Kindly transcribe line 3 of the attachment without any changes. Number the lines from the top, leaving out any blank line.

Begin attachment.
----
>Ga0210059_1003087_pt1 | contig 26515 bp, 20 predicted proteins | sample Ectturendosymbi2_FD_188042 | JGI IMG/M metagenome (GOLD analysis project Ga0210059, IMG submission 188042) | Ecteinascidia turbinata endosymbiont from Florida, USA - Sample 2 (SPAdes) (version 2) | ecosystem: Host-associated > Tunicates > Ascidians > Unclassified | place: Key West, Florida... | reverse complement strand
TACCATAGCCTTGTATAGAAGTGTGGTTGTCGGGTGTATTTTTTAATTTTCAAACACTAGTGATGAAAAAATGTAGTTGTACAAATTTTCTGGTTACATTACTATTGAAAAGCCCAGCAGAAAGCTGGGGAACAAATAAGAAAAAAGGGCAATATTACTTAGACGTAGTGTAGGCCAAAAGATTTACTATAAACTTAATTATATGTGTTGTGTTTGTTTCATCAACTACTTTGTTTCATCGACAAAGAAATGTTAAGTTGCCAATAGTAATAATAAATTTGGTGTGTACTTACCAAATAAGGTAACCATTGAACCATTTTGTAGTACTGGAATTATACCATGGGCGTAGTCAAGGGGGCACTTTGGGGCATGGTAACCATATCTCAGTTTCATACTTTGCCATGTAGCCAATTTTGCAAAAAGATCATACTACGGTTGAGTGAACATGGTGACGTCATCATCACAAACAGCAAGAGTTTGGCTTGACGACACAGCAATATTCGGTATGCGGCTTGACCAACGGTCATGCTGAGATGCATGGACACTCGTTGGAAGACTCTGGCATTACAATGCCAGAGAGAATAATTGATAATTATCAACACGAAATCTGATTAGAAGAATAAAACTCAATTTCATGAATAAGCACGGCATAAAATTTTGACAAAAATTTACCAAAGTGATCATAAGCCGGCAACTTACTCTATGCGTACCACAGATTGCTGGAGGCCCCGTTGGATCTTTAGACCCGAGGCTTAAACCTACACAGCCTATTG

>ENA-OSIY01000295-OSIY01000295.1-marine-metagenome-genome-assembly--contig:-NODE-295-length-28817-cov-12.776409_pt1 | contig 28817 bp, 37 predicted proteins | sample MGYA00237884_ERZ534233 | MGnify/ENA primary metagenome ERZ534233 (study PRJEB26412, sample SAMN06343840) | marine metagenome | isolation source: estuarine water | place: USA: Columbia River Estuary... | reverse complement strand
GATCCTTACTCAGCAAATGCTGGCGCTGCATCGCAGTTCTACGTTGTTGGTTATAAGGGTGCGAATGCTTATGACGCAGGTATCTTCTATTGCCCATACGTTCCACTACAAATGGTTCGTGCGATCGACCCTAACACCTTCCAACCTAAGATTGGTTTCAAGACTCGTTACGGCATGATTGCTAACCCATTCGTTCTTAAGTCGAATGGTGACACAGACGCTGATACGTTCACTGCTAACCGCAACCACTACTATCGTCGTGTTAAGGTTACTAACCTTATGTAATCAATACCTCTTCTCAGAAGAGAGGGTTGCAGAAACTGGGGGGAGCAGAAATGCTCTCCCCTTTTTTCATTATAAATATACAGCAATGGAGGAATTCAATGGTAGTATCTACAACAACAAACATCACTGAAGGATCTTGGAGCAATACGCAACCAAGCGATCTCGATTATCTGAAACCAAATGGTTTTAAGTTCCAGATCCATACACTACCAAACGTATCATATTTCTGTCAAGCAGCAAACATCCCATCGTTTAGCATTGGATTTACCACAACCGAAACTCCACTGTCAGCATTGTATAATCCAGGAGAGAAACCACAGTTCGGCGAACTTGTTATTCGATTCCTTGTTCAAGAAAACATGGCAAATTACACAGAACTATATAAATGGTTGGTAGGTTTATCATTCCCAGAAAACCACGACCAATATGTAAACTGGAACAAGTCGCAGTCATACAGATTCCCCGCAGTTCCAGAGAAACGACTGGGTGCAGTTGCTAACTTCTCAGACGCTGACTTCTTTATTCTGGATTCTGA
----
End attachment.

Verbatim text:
>ENA-OSIY01000295-OSIY01000295.1-marine-metagenome-genome-assembly--contig:-NODE-295-length-28817-cov-12.776409_pt1 | contig 28817 bp, 37 predicted proteins | sample MGYA00237884_ERZ534233 | MGnify/ENA primary metagenome ERZ534233 (study PRJEB26412, sample SAMN06343840) | marine metagenome | isolation source: estuarine water | place: USA: Columbia River Estuary... | reverse complement strand